Your book only sells if people know it’s out there. Unfortunately, in the universe in which we live, we have like twenty-seven billion competitors. That may be a slight exaggeration, but not by much. Every single book in every single genre is technically a competitor for a reader’s dollars. You have to give them a reason to choose yours. And the first way to do that is to make them aware that the book exists. Seems self-explanatory, but somehow we think that the fact that it’s available on Amazon should mean that people will find it. I did, at first. I didn’t do any advertising, even for free promos. I just sat there, listening to crickets… Well, there probably weren’t crickets.

Doing a KDPS free promo IS a great way to get your book out there, but making it free doesn’t put it up on some magical Amazon billboard with arrows and neon lights. If no one knows your book is free, you may not give away enough to make it to the Free Bestseller list. And if you don’t get it there, at least in your categories, you won’t give away more. It’s a vicious cycle, I know. (And as a caveat, I wouldn’t worry too much about KDPS unless you have a second book out or coming out soon, where readers of the free books can buy the next one. Giving away a free book should point the reader to another action, specifically a purchase. Give away books to whoever you want, but don’t spend money marketing a free promo if there’s no book for that follow up action.)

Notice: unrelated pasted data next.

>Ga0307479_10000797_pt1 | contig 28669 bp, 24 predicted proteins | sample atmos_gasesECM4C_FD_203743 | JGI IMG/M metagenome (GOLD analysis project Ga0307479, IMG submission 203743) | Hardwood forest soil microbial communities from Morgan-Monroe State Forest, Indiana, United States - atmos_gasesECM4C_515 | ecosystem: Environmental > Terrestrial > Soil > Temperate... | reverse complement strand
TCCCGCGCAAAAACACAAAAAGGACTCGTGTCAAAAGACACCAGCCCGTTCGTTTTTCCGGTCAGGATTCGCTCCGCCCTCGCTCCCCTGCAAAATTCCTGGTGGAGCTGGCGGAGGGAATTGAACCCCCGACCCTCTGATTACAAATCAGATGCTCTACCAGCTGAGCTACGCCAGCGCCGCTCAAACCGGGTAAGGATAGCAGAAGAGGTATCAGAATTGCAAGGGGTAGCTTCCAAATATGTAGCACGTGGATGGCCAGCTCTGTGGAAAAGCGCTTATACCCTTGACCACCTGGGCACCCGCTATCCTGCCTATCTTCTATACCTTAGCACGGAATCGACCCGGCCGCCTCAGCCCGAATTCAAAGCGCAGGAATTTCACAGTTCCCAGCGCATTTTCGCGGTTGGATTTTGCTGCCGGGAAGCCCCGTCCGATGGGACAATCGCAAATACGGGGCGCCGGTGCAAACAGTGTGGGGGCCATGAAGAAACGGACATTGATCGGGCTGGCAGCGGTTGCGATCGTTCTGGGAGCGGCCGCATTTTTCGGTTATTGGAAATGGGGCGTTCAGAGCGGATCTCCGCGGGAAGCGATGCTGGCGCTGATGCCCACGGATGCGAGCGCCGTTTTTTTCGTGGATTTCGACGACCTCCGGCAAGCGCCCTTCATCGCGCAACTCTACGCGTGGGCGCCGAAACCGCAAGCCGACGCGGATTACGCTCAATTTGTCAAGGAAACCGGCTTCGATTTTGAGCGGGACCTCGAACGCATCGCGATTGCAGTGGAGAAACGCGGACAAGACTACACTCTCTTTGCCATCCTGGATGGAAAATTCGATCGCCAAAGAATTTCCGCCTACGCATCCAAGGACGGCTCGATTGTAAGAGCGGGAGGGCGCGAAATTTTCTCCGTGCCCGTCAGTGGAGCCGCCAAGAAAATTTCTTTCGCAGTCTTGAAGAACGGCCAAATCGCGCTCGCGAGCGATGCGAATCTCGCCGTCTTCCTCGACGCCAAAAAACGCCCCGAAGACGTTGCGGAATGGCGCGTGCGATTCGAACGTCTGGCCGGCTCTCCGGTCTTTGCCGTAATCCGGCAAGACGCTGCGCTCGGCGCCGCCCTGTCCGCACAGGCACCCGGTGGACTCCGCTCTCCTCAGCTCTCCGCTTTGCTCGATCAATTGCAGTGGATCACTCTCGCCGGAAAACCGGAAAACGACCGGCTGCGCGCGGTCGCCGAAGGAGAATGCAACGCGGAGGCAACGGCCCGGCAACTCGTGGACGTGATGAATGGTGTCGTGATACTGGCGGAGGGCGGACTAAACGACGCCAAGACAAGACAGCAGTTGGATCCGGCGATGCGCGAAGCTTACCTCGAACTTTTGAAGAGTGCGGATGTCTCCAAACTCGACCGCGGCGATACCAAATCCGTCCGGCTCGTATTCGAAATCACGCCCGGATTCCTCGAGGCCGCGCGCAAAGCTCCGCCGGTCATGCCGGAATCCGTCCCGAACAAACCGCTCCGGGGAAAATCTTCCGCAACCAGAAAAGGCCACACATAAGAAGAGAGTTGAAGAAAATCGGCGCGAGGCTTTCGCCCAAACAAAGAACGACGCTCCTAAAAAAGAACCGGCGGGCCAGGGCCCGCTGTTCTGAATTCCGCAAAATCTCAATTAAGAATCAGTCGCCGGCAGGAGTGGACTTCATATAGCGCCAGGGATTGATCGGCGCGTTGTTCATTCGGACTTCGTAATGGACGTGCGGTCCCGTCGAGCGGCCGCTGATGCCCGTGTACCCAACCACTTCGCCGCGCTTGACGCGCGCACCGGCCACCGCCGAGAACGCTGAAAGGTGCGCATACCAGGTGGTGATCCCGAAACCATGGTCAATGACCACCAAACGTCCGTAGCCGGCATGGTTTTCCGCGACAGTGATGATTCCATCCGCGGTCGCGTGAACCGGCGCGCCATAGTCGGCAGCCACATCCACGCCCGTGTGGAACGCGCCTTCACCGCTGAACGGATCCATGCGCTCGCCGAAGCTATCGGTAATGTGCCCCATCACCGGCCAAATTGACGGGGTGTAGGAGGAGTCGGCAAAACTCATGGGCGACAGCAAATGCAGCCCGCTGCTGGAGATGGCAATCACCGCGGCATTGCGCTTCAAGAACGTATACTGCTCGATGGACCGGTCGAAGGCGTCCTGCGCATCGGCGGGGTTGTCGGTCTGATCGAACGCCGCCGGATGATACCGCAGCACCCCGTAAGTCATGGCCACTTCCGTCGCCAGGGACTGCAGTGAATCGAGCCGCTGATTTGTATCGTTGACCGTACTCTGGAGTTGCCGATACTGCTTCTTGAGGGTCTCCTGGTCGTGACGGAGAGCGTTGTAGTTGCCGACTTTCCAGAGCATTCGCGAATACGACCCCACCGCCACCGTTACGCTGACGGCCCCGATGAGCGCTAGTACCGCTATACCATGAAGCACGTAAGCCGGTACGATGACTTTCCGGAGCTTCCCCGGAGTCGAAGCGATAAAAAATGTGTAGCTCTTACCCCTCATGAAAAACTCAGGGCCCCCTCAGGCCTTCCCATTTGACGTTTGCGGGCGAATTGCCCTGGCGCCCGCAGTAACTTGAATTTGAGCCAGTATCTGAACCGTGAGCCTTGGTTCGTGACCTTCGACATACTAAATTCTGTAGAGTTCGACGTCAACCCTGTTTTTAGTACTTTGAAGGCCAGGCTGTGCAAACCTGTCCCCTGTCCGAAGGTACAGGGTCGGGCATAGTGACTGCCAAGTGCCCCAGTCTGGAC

Promote your free days by marketing them. There are sites that will list your book for free, or that may list your book for free, if they have room on the day you select. Several of those sites only charge $5 for a guaranteed listing, so it’s worth sacrificing one of your white chocolate mochas to do that. There are other sites, like FreeBooksy and eBook Booster, that give you a lot of exposure for $40+. If you have other books and are running a free day, I’d recommend those. If your budget is open for it, and you have a good number of good reviews, you can try a listing on BookBub. (You can see my semi-giant list of marketing sites here.)

Paying for promotions when your book is NOT free costs more money. Bookbub is by far the best avenue for this at the moment, but pricey. The one ad I ran through them more than made up the cost, but be careful about genre. For instance, IXEOS is YA dystopian sci-fi. I ran the book in Science Fiction, not YA, because YA doesn’t do so great on BookBub. Look at the average downloads on their website for your genre, vs the price, and decide where best to list it. Kindle Books & Tips is a great venue, and Kindle Boards Spotlight ads do pretty well. I, personally, haven’t had much luck with Facebook ads, but I know people that do. Be careful on your targeting and try to get the number down from 4-bazillion to about 20-50,000.